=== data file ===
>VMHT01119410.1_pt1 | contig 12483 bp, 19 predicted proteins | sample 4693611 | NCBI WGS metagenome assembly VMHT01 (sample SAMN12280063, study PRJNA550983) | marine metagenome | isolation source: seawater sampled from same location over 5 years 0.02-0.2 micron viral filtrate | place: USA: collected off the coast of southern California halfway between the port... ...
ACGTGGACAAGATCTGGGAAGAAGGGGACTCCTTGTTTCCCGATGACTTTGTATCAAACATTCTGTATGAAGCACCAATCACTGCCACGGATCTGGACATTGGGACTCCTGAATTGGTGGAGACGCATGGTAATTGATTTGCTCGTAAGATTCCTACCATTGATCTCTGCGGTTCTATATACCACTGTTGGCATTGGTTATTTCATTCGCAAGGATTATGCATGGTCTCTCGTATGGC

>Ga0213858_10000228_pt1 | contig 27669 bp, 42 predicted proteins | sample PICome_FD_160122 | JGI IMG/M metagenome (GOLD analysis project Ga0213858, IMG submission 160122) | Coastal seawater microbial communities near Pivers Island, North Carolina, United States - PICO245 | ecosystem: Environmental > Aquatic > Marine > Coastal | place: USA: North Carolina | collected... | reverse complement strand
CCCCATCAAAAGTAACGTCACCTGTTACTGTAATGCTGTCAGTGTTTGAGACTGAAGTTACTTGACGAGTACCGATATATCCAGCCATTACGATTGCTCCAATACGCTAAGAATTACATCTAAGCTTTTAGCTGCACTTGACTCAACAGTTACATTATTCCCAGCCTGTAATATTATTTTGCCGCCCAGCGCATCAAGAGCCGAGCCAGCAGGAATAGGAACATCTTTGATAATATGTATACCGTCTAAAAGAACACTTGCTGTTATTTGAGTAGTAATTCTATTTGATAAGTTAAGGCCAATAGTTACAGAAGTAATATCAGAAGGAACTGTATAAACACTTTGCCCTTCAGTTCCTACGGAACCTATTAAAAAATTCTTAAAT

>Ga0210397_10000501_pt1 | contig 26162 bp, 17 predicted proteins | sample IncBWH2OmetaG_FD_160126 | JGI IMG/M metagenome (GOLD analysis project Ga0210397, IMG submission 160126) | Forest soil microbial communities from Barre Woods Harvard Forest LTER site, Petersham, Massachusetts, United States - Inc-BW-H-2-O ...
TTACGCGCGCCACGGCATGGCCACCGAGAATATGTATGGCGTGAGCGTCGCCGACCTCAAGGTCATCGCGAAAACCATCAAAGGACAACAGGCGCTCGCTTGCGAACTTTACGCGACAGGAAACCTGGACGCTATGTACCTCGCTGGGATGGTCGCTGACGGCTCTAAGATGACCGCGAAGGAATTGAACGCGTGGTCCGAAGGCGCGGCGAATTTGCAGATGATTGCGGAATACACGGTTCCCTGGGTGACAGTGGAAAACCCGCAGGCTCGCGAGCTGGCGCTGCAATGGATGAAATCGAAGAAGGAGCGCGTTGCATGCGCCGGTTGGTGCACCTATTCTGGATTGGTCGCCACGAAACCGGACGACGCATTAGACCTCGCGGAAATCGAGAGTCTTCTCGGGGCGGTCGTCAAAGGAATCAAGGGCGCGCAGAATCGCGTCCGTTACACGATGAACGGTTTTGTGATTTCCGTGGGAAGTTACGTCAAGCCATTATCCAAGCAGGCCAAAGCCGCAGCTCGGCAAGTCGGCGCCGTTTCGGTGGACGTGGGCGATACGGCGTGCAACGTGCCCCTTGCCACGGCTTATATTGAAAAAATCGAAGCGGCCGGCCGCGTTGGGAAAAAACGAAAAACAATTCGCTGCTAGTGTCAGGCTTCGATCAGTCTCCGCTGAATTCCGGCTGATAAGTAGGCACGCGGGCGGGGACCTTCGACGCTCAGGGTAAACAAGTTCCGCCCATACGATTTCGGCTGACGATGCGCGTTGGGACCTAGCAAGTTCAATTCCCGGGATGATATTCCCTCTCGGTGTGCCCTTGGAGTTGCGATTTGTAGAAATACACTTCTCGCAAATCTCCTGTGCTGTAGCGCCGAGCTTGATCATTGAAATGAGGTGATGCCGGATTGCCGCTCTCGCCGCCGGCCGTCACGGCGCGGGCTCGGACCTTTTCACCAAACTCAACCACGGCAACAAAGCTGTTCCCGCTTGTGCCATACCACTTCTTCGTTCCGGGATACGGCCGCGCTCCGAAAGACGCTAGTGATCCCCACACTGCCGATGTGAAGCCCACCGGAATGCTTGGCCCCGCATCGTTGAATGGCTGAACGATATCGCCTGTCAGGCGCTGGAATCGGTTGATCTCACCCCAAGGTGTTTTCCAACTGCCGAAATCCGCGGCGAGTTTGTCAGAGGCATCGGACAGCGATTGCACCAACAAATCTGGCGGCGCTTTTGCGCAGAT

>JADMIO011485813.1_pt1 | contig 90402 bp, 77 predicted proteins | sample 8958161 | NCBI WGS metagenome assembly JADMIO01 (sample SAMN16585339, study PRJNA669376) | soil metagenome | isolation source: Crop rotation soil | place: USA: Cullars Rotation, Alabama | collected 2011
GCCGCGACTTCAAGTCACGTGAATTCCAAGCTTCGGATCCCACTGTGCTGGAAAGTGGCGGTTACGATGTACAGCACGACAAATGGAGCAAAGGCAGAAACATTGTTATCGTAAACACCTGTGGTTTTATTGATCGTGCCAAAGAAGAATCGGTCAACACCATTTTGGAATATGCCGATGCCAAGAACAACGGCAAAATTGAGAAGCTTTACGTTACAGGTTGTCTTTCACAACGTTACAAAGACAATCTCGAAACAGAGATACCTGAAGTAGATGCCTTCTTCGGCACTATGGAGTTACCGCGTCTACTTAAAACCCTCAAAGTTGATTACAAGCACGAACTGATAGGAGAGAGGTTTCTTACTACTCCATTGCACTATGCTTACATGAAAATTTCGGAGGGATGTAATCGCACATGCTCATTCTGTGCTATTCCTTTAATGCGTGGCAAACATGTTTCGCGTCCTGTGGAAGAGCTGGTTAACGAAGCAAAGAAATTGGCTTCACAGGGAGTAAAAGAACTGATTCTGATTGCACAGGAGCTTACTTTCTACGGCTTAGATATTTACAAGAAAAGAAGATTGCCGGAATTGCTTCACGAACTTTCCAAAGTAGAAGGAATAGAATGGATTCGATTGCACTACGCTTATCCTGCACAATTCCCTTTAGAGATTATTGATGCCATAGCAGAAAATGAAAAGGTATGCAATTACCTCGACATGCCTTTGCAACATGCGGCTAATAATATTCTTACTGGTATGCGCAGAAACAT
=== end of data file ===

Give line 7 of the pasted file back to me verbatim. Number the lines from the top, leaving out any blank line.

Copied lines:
>JADMIO011485813.1_pt1 | contig 90402 bp, 77 predicted proteins | sample 8958161 | NCBI WGS metagenome assembly JADMIO01 (sample SAMN16585339, study PRJNA669376) | soil metagenome | isolation source: Crop rotation soil | place: USA: Cullars Rotation, Alabama | collected 2011